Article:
Message Board Thread - "Residential Ceiling"

Back to Threads | Back to Forums

TitleByPosted On
Residential Ceiling JP277 3/3/2010
This image was taken on a ceiling of a home, checking for insulation. The complaint was that the room was too cool in the winter and too warm in the summer. This image shows warmer ceiling joists than the other side of the house. The sun had set about an hour before and I thought that it would have been warmer on the other side of the home where the sun had setthan this side. If you could guide me in the right direction I would greatly appreciate it. Thanks.
 
Re:Residential Ceiling IRJay 3/4/2010
I believe you are seeing the stored heat in the joists. This is why the ASTM C1060 states specific times and other factors to consider when inspecting a dwelling. Solar loading can reverse the heat transfer on a structure and confuse the expectations. We offer an energy audit class to address the understanding of the heat tranfer and standards.
 
Re:Residential Ceiling JP277 3/4/2010
IRJay wrote:
ve you are seeing the stored heat in the joists. This is why the ASTM C1060 states specific times and other factors to consider when inspecting a dwelling. Solar loading can reverse the heat transfer on a structure and confuse the expectations. We offer an energy audit class to address the understanding of the heat tranfer and standards.
Thanks for the reply. I orginally wanted to do the IR scans at 6am, but these folks are not morning people. I had thought that the heat from the sun might be a problem on the ceiling, but I did not know to what extent. If I do another scan at say 9 or 10 pm with the sun out that day would I still receive the same results? I also could wait for a cloudy or rainy day to do the scan. This image is from the front of the house the sun hits in the morning.
 
Re:Residential Ceiling qhinspect 3/4/2010
JP277,

I copied your image and did some manipulation
and some spot temps. There is only a 1.4F degree difference between the joists to the left and the ones that are across the ceiling.
I would bet that the joists of the flat section have more insulation above them. It appears that this is Gambrel style roof with the ceiling flat in the interior. If that is the case then there is more room for insulation.
 
Re:Residential Ceiling JP277 3/5/2010
Thanks for the reply. I am not sure if he wants to put more insulation in, since he had this ceiling put in about 5 years ago. I am going to mention it to him.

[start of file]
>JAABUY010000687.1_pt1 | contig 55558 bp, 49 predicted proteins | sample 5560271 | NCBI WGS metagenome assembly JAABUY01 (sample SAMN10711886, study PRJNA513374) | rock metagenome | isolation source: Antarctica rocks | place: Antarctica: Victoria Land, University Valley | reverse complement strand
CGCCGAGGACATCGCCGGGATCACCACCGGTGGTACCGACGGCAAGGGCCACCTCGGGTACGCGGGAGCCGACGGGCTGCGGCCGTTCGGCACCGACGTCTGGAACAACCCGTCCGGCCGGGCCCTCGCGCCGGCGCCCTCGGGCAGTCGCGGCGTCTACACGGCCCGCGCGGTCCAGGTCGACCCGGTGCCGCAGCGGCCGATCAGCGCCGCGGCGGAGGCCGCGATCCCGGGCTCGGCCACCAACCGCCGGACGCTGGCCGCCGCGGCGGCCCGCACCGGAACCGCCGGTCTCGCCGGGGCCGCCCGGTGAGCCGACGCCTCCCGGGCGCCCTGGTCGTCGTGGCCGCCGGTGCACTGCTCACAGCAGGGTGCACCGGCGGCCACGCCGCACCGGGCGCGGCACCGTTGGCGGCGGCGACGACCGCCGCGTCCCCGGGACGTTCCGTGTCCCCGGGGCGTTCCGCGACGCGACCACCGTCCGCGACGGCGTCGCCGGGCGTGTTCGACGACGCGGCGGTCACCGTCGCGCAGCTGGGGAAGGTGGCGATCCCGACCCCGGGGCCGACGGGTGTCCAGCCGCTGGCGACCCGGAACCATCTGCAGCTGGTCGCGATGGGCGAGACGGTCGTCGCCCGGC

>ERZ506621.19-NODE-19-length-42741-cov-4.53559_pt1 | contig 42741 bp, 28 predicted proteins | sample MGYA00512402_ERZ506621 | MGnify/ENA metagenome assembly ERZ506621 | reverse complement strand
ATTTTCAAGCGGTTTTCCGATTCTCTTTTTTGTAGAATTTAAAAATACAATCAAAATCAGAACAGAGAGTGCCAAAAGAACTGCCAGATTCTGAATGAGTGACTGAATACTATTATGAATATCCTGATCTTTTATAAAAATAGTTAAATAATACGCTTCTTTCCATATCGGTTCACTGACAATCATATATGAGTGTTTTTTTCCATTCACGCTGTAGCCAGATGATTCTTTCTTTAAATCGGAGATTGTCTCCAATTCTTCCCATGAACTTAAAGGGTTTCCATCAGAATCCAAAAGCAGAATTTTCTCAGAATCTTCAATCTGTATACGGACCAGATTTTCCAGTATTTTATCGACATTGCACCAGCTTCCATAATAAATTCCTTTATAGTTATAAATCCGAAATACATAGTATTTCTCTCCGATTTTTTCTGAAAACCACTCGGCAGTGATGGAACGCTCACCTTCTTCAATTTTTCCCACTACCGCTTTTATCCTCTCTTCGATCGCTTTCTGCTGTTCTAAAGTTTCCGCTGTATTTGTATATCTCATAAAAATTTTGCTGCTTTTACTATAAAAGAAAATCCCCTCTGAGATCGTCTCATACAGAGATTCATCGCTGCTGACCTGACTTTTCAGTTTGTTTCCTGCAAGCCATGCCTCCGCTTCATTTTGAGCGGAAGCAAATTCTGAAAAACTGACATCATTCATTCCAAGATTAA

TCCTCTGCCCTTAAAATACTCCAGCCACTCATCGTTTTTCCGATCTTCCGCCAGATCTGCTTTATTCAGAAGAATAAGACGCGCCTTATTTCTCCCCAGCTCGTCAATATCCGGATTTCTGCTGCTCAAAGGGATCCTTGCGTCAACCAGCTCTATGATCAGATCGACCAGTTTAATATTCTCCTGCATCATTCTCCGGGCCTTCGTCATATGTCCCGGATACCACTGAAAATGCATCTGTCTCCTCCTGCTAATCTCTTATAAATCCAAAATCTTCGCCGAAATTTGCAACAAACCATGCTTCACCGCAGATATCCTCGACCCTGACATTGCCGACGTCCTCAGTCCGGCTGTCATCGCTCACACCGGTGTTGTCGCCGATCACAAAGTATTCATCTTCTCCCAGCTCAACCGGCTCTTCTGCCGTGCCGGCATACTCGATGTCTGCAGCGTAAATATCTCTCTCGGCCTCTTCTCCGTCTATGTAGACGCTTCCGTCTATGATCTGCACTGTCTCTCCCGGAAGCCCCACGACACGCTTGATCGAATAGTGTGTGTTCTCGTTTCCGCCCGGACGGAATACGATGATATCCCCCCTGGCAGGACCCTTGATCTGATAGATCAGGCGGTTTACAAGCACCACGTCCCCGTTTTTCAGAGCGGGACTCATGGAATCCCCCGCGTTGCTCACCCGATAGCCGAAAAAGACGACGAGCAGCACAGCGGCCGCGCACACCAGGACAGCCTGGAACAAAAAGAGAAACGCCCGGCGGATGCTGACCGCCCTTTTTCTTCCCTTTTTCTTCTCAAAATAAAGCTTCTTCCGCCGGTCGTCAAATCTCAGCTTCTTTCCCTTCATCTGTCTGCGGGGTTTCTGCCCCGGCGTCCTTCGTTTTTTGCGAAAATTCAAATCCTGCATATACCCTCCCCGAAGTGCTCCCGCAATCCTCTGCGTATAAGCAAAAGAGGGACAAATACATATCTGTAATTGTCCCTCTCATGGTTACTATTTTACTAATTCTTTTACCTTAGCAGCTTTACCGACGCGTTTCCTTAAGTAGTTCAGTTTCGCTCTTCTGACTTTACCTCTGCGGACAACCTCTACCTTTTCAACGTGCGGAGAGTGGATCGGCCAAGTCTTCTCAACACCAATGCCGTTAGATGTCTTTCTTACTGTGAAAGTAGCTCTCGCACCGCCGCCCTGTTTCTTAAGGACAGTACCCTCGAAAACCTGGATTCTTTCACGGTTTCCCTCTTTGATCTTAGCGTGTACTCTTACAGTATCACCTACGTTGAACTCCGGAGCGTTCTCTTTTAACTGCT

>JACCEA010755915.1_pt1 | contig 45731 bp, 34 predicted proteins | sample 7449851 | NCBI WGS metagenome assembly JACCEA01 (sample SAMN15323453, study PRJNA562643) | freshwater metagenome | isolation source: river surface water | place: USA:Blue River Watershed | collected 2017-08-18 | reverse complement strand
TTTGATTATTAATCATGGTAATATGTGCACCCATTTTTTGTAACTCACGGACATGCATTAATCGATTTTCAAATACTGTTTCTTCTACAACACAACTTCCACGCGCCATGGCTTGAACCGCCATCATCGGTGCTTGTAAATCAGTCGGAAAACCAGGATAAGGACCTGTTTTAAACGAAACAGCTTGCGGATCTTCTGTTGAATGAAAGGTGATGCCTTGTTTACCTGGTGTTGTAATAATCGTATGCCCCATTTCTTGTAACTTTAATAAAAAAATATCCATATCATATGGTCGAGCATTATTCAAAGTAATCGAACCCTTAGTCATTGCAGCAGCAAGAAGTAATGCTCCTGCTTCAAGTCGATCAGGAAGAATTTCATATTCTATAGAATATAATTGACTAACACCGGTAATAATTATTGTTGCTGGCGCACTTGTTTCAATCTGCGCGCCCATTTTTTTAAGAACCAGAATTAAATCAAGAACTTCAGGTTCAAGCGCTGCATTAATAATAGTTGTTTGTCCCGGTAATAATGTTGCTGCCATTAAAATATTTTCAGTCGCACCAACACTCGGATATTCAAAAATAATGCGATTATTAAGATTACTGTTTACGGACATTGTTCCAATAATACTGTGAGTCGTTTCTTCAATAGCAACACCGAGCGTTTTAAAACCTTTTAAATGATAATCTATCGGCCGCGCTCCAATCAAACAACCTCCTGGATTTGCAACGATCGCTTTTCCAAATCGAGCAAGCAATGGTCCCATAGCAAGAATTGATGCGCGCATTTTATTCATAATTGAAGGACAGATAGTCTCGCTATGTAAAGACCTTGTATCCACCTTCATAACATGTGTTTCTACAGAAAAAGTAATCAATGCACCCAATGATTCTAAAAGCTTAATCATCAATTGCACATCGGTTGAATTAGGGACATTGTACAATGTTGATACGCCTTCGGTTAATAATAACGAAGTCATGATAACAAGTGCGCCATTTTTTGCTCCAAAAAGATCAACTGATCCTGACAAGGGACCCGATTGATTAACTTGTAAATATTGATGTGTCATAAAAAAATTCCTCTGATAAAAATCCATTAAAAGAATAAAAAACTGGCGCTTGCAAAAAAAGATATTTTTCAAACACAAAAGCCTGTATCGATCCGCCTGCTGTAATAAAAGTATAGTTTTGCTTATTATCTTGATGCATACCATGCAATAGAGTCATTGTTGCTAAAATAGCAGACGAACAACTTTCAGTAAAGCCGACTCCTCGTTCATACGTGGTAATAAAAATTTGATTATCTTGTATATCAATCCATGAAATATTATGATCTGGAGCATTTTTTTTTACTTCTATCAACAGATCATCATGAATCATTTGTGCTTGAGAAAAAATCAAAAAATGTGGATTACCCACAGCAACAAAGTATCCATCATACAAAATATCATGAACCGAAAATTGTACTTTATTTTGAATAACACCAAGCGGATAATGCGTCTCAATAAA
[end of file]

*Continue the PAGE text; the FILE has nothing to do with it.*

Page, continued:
Thanks for the help. Have a blessed day.
 
Re:Residential Ceiling Ea1Services 3/11/2010
IRJay wrote:
ve you are seeing the stored heat in the joists. This is why the ASTM C1060 states specific times and other factors to consider when inspecting a dwelling. Solar loading can reverse the heat transfer on a structure and confuse the expectations. We offer an energy audit class to address the understanding of the heat tranfer and standards.
Could you send me a link to your offer of classes

Jfrishof@yahoo.com
 
Re:Residential Ceiling Gary Orlove 3/30/2010
Link to the Energy Audit Class

http://www.infraredtraining.com/courses/weatherization_certification.asp

Gary Orlove
Infrared Training Center
 
Re:Residential Ceiling dandersen 4/2/2010
This is what you are looking for.

Actually this is not that big of a deal relative to the comfort in this room.

Is this a "bonus room" (room over a garage etc.)?

HVAC system design is generally the main problem in the "comfort conditions in rooms like this.

All walls, ceiling and floors are against unconditioned spaces and the subsequent heating/cooling loads or considerable and not properly figured into the HVAC system design (usually found to be worse than the rest of the house). There is little or no attic space above the ceiling and knee wall storage areas ventilate poorly due to low vertical rise and restricted air baffles above the insulation.

Heat transfer is more likely radiant, and there is no space for added insulation without further restricting ventilation which will cause even higher conduction.
 
Re:Residential Ceiling happlin 4/2/2010
Keep in mind that wood has an R value of around 1.4 per inch, if these stud/rafters are 2x6 than you can estimate that the R value of the studs to be R6-7 so the insulation between them is in that vicinity. I would suggest that you look at ventilation problems in the roof and maybe consider a spray-in foam if ventilation is okay.
 
Re:Residential Ceiling Scott Wood Associates 4/2/2010
JP277’s original thermogram showing “warm” studs is due to thermal capacity of the wood as Jay described in his response. The second image shows both cooler and warmer studs and excellent example. Since moisture has such a high thermal capacitance, its presence in the wood causes the wood to heat slower as well as cool slower than the stud bays. Danersen’s image shows patterning is pretty typical of a non-uniform insulation pattern expected in most home insulation installations. This image shows poor applications of insulation as well as possible air infiltration.
Happlin’s suggestion of spray foam insulation is a very good one, since it usually provides a more uniform insulation, more insulation (higher R-value or lower conductance) as well as performing very well as an air barrier (convection).
For more information on applying thermography to building applications including weatherization I strongly recommend the building science thermography course ITC provides. In it we describe the applications of thermography in buildings (Heat, Air, Moisture) as well as the building science, exploring IR as an excellent tool for observation.
Scott@buildingsciencethermography.com
 


  • Back to Threads
  • Back to Forums

     

  •   Copyright © FLIR Systems, Inc 2012